G is for Garudasana

Garudasana means Eagle pose. Garuda = eagle. Asana = posture.

It is one of many standing balance poses in yoga. The balance postures help to balance the nervous system and ease stress and anxiety. Concentrating on an unmoving spot/point in front of you whilst in the asana can aid in keeping balance for longer because the mind has to calm down in order to stay focused on the point.

Garudasana is described as an asymmetrical standing balance pose. This means that the practitioner focuses on one side of the body then the other experiencing the condition of their muscles on each side separately.

Garudasana has many benefits but the main ones are as follows:

  • strengthens the muscles of the legs and arms
  • tones the nerves of the legs and arms
  • loosens the joints of the legs and arms
  • enhances the ability to balance
  • trains the individual to focus on a fixed point or drishti thus enhancing balance and reinforces the concept of ekagrata or one-pointed concentration

This is one of my favourite balancing asanas. By imagining oneself as an eagle about to fly off from a perching point one feels the inner energy being conserved in the still posture. The arms and legs wrap around each other conserving the energy within. In the forward bending posture there is also a sense of containment of the energy between the bandhas moola bandha and jalandhara bandha. Then if you allow the imagination to let you become the eagle as you release the arms and legs it feels as though one is the actual eagle with powerful wings lifting off into flight. For me ‘quality’ in asana is all about sensing the potency of the pose not only its physical benefits but its mental and spiritual benefits.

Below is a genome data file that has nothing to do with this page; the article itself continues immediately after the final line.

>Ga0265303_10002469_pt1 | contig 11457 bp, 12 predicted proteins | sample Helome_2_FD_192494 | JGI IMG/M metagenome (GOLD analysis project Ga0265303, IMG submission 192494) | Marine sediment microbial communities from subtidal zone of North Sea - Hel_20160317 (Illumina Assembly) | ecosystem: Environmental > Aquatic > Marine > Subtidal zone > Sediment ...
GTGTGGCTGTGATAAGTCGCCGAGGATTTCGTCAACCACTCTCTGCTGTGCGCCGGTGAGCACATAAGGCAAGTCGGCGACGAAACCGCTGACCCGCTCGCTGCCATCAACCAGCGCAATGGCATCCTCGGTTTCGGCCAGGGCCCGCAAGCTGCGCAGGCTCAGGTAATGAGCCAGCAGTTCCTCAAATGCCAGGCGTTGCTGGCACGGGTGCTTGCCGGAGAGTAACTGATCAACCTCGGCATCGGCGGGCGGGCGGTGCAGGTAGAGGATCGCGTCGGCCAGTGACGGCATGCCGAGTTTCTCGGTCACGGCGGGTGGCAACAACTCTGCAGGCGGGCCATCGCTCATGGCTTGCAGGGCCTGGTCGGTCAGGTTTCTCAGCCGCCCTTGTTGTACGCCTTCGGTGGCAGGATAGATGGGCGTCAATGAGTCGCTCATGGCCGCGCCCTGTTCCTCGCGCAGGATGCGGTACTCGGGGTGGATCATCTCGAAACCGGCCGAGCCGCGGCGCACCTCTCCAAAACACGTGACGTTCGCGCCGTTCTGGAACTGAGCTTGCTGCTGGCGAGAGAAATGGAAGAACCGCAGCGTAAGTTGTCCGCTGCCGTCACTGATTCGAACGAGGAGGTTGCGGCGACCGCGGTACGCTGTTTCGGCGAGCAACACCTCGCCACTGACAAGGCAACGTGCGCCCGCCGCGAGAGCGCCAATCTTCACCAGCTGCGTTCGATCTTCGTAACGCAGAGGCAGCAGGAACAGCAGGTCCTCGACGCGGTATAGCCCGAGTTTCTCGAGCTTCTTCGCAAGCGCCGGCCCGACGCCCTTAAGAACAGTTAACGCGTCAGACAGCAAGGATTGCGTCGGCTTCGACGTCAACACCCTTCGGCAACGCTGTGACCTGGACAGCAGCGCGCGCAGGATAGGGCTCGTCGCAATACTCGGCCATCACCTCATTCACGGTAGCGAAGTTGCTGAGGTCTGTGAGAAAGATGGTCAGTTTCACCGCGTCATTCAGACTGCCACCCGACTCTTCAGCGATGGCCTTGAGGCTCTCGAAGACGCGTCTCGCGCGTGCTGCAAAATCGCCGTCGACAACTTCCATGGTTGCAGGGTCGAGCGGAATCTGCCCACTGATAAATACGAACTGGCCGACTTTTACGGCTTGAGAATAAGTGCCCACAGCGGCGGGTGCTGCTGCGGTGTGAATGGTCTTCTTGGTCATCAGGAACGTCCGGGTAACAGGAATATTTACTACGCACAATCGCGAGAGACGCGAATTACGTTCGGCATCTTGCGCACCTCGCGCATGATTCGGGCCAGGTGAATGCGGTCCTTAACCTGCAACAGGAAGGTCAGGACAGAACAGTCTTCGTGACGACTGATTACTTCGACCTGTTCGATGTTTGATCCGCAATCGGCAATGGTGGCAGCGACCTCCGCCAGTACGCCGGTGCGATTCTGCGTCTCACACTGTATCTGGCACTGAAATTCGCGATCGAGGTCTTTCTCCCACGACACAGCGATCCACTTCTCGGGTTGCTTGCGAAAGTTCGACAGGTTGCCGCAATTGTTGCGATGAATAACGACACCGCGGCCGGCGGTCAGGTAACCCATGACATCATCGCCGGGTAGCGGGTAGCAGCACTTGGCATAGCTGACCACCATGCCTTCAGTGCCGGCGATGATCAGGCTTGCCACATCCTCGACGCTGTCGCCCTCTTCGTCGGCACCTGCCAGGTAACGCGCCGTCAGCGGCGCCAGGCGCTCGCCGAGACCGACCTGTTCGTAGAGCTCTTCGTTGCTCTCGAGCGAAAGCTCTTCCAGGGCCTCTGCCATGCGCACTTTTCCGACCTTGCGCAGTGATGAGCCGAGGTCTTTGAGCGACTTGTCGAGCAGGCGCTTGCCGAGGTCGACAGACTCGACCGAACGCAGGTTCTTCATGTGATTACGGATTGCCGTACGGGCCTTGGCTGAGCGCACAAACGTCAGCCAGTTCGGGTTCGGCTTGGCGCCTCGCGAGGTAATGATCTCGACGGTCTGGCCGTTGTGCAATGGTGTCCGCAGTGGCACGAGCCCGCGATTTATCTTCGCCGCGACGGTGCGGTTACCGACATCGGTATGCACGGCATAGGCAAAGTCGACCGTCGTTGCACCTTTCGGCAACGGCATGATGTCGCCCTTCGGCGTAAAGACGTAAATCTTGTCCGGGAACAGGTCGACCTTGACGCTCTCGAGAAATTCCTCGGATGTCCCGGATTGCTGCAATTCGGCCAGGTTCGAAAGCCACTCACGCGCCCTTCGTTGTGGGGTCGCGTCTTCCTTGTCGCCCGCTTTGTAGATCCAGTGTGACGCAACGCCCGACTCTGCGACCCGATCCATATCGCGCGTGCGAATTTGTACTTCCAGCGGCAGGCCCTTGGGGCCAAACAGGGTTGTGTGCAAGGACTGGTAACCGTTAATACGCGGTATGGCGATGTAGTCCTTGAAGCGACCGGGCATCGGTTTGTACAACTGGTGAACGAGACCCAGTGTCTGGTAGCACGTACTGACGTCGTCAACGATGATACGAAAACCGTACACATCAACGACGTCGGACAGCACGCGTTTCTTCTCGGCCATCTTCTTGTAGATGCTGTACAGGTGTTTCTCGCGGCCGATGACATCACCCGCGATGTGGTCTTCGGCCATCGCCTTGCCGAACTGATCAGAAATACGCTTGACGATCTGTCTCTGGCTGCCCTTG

Pastel painting of Garudasana / eagle pose by Sanand-Jacq

This A-Z series of blogs focuses on unpacking the Sanskrit terms used in yoga.

Egyptian Goose Haiku

Far from Africa ~

Sacred goose free to settle ~

And flaunt its beauty.

© Sanandi-jacq

The Egyptian Goose is a native of Africa specifically around the Nile Valley and south of the Sahara. This goose was considered sacred in Ancient Egypt. It has become popular as an ornamental bird and is now found much further afield in Western Europe and the USA.

Egyptian Goose along Thames Valley Towpath. UK April 2019 Photo credit: Sanandi-jacq

Pigeon with deformed leg

A pigeon with a deformed right leg has taken to visiting our garden. It looks as though when it was a squab it fought off a predator in the nest and as a result of the ensuing fight its leg was injured. We call the pigeon Percy. He coos for a mate daily and occasionally a female joins him on a branch but the relationship never takes off. Poor Percy cannot gain purchase on the female because of his deformed limb. So much of the time he is disappointed in love. He sits calling for ages but the female is off with another male. Percy often sits bedraggled and scruffy on the balcony railing – the only place where he can rest his belly and let his deformed limb rest over the edge. I don’t know what is going to become of Percy. Pigeons are very sociable birds and are usually seen in pairs. There must be someone out there for him! A blackbird with one white feather on its tail has befriended him recently. They are often seen together.

Photo credit © Sanandi-jacq